15 minutes with….Spencer Wilton

By Carole Mortimer on |



Dressage rider and former National Champion Spencer Wilton is the first reserve for the British team contesting the European Dressage Championships in Aachen (August 12-16).

National Champion with Dolendo in 2007, he made a successful return to international grand prix this year with Jen Goodman’s Supernova II, his reserve partner.

Spencer is based in Berkshire where he runs his own yard with partner Darren Hicks.

Spencer Wilton at The LeMieux National Dressage Championships

How does it feel to be team reserve?

Good — although I did compete in a Nations Cup team with Dolendo in 2006, this is my first inclusion on the squad for a major championship. I was rather hoping they might have taken a risk on us in that fourth slot as it would have been a great experience but I totally understand why they didn’t. But Supernova is still on his way up and still has time yet. I am a non-travelling reserve so at the moment we are just doing the logistics as to what will be the absolute latest I leave the UK — although the situation at Calais is not making that easy — in order to get to Aachen, bearing in mind that the last minute time allowed for a reserve to come in is two hours before the trot up.

Tell me a bit about where you are based and your daily routine.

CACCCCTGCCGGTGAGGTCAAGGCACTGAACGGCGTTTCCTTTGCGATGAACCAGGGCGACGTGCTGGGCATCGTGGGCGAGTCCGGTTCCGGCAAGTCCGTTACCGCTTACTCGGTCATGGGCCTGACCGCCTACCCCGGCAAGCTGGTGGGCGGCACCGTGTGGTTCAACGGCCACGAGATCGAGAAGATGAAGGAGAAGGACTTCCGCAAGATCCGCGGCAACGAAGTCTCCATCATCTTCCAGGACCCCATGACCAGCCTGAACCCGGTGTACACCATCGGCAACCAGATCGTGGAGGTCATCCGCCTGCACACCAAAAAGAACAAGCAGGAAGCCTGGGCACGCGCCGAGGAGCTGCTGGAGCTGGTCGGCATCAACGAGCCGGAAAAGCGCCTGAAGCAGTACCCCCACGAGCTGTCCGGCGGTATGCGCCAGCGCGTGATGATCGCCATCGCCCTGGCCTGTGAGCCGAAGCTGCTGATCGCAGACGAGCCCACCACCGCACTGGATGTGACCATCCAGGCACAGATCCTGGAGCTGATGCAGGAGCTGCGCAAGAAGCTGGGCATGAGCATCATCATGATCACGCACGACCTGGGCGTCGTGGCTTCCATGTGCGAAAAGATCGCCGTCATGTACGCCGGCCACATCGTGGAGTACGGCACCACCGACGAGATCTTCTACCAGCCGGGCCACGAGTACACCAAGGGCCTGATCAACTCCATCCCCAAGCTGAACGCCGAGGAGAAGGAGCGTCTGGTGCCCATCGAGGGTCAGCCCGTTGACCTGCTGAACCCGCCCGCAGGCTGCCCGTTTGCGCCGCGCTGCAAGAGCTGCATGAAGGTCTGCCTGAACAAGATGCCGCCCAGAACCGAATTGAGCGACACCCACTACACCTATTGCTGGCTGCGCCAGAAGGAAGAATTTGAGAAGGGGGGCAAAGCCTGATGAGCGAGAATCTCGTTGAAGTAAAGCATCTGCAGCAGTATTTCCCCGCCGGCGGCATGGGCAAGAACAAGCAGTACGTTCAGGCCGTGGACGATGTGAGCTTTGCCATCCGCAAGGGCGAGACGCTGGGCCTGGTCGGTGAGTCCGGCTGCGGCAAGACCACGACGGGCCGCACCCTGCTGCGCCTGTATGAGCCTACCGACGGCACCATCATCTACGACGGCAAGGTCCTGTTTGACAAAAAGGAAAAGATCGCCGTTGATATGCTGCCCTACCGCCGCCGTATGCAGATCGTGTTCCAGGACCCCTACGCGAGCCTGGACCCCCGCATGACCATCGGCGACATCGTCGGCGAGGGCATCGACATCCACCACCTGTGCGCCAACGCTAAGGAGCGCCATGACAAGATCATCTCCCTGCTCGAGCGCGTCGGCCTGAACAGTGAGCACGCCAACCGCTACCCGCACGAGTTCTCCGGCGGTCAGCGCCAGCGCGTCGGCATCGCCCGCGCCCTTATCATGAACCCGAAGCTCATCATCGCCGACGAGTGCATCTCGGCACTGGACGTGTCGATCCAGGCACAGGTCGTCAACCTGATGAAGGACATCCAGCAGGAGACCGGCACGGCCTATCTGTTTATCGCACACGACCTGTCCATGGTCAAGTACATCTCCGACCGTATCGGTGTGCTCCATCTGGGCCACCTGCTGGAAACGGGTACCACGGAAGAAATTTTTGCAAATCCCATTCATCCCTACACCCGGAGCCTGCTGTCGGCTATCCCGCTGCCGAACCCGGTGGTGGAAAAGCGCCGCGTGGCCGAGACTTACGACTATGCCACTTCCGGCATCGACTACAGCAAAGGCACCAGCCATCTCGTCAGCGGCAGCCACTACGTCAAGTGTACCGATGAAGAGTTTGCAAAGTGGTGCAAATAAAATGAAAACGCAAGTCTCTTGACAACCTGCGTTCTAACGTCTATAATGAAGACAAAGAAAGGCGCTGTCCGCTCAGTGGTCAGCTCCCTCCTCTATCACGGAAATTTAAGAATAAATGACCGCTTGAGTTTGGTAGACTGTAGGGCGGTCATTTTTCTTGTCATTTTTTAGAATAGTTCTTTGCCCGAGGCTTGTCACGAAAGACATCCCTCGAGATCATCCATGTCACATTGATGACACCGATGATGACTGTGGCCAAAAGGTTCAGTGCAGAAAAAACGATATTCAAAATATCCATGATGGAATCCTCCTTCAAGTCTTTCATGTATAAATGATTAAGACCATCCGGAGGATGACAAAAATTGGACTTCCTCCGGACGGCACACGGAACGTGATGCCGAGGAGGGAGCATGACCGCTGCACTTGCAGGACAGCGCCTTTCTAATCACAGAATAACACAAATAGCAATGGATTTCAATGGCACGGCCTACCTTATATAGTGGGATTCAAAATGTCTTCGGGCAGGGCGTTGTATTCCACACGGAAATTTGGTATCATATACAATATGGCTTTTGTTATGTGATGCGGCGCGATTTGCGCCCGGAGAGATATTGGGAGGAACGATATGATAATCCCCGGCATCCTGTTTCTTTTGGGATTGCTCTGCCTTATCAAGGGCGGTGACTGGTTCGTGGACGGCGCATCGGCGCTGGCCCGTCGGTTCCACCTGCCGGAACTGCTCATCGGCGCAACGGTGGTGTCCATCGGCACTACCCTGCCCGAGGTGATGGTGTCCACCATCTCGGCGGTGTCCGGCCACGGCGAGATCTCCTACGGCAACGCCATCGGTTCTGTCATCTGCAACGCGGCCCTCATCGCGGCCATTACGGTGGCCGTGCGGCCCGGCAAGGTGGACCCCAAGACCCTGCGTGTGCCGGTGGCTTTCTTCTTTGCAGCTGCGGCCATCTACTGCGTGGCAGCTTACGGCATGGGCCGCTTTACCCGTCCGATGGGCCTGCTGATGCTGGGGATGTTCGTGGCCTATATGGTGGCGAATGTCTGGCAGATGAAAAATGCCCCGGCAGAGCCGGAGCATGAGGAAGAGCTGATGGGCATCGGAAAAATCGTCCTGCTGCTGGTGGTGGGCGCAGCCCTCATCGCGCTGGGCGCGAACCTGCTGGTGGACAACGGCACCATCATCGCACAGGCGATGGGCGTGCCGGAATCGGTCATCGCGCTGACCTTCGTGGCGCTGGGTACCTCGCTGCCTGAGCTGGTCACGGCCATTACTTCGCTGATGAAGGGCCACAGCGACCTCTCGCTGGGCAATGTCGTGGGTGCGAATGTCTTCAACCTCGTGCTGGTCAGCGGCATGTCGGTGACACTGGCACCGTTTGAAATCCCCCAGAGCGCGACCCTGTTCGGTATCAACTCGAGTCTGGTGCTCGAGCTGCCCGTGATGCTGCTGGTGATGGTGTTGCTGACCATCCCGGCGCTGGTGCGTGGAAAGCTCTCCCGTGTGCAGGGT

I have been based at Headley Stud, near Newbury, for the last two years. I rent 11 boxes so I have a small and manageable yard and spend the rest of the time teaching and travelling to teach, although teaching has been limited this year, as I have been away competing so much. I have two full-time staff and Darren works with me too.

This has been my first international season since 2007 and I have recently done four competitions on the trot. I intend to concentrate on that now and it’s good to be back at the level. The downside, however, is that I have much less time for teaching and therefore less income.

I have another two shows lined up after Aachen, which takes me up to the National Championships — it’s been a big commitment. But I want to get the outdoor shows under our belt, as I don’t think Supernova is going to suit indoor shows — he likes to spend a lot of time just walking and hacking about at a show so don’t expect to see us at Olympia.

How did you come to get the ride on Supernova?

I was at Badminton and Carl [Hester] was doing his dressage demonstration — I looked at the screen and saw this great big horse about to do the most amazing piaffe. Then, a bit later, Carl said he had to sell him so I rang Jen Goodman and got her to google up the YouTube clip of him at Badminton and we went to see him.

At that time he was a seven-year-old. He is actually British-bred and was bred by Mrs Kirby, who was a great breeder and Hanoverian supporter. He is by the lovely De Niro out of her mare Walpurgis (champion of the British Hanoverian Horse Society show for three consecutive years) who was by Weltmeyer. He has a full brother who is competing at small tour with Rosie Moreton-Deakin. He was originally produced by Melanie Phillips of Ruxton Horses who sold him to Carl as a five-year-old and has the stable name of Neville.

How many other horses do you have?